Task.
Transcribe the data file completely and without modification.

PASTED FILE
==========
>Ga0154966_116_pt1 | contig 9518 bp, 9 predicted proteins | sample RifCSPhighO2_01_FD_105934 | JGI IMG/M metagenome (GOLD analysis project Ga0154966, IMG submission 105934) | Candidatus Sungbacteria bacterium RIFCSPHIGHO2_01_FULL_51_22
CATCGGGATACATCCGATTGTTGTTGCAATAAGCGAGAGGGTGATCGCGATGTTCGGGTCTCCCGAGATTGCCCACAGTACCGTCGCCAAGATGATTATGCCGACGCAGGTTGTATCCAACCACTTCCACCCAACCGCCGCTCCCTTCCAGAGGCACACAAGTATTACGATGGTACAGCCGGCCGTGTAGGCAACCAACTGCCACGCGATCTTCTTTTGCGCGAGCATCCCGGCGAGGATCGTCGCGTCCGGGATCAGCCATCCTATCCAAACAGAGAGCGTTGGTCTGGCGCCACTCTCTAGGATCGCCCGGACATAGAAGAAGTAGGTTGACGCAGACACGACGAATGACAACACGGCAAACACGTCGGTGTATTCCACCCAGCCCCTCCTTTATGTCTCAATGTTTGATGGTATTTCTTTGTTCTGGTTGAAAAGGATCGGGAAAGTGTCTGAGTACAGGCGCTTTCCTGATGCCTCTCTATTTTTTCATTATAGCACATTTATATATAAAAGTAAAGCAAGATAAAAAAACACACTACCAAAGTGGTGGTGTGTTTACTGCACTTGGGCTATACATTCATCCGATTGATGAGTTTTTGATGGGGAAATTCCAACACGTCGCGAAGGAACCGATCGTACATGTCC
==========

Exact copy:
>Ga0154966_116_pt1 | contig 9518 bp, 9 predicted proteins | sample RifCSPhighO2_01_FD_105934 | JGI IMG/M metagenome (GOLD analysis project Ga0154966, IMG submission 105934) | Candidatus Sungbacteria bacterium RIFCSPHIGHO2_01_FULL_51_22
CATCGGGATACATCCGATTGTTGTTGCAATAAGCGAGAGGGTGATCGCGATGTTCGGGTCTCCCGAGATTGCCCACAGTACCGTCGCCAAGATGATTATGCCGACGCAGGTTGTATCCAACCACTTCCACCCAACCGCCGCTCCCTTCCAGAGGCACACAAGTATTACGATGGTACAGCCGGCCGTGTAGGCAACCAACTGCCACGCGATCTTCTTTTGCGCGAGCATCCCGGCGAGGATCGTCGCGTCCGGGATCAGCCATCCTATCCAAACAGAGAGCGTTGGTCTGGCGCCACTCTCTAGGATCGCCCGGACATAGAAGAAGTAGGTTGACGCAGACACGACGAATGACAACACGGCAAACACGTCGGTGTATTCCACCCAGCCCCTCCTTTATGTCTCAATGTTTGATGGTATTTCTTTGTTCTGGTTGAAAAGGATCGGGAAAGTGTCTGAGTACAGGCGCTTTCCTGATGCCTCTCTATTTTTTCATTATAGCACATTTATATATAAAAGTAAAGCAAGATAAAAAAACACACTACCAAAGTGGTGGTGTGTTTACTGCACTTGGGCTATACATTCATCCGATTGATGAGTTTTTGATGGGGAAATTCCAACACGTCGCGAAGGAACCGATCGTACATGTCC